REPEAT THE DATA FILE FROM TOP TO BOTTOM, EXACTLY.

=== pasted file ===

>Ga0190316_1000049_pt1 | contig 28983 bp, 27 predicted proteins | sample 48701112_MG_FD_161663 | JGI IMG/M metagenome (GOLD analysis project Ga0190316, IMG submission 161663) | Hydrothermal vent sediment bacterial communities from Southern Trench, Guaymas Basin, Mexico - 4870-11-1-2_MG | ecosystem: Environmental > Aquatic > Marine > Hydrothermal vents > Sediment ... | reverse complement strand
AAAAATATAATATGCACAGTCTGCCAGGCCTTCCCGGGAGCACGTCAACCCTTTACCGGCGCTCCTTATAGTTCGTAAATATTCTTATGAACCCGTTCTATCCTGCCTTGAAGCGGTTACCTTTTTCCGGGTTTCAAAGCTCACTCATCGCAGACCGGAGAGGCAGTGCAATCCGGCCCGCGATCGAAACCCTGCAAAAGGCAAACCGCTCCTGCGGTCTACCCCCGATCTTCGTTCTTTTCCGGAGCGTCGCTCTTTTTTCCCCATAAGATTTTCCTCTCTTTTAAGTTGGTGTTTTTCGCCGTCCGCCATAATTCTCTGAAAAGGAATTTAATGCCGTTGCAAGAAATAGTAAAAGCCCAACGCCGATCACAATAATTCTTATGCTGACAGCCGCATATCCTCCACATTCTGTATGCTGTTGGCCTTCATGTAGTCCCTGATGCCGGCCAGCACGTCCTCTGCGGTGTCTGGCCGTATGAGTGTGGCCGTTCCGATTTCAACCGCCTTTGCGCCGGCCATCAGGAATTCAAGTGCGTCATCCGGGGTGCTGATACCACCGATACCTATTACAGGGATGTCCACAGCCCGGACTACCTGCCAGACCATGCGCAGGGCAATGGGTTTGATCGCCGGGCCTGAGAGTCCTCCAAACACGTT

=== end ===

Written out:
>Ga0190316_1000049_pt1 | contig 28983 bp, 27 predicted proteins | sample 48701112_MG_FD_161663 | JGI IMG/M metagenome (GOLD analysis project Ga0190316, IMG submission 161663) | Hydrothermal vent sediment bacterial communities from Southern Trench, Guaymas Basin, Mexico - 4870-11-1-2_MG | ecosystem: Environmental > Aquatic > Marine > Hydrothermal vents > Sediment ... | reverse complement strand
AAAAATATAATATGCACAGTCTGCCAGGCCTTCCCGGGAGCACGTCAACCCTTTACCGGCGCTCCTTATAGTTCGTAAATATTCTTATGAACCCGTTCTATCCTGCCTTGAAGCGGTTACCTTTTTCCGGGTTTCAAAGCTCACTCATCGCAGACCGGAGAGGCAGTGCAATCCGGCCCGCGATCGAAACCCTGCAAAAGGCAAACCGCTCCTGCGGTCTACCCCCGATCTTCGTTCTTTTCCGGAGCGTCGCTCTTTTTTCCCCATAAGATTTTCCTCTCTTTTAAGTTGGTGTTTTTCGCCGTCCGCCATAATTCTCTGAAAAGGAATTTAATGCCGTTGCAAGAAATAGTAAAAGCCCAACGCCGATCACAATAATTCTTATGCTGACAGCCGCATATCCTCCACATTCTGTATGCTGTTGGCCTTCATGTAGTCCCTGATGCCGGCCAGCACGTCCTCTGCGGTGTCTGGCCGTATGAGTGTGGCCGTTCCGATTTCAACCGCCTTTGCGCCGGCCATCAGGAATTCAAGTGCGTCATCCGGGGTGCTGATACCACCGATACCTATTACAGGGATGTCCACAGCCCGGACTACCTGCCAGACCATGCGCAGGGCAATGGGTTTGATCGCCGGGCCTGAGAGTCCTCCAAACACGTT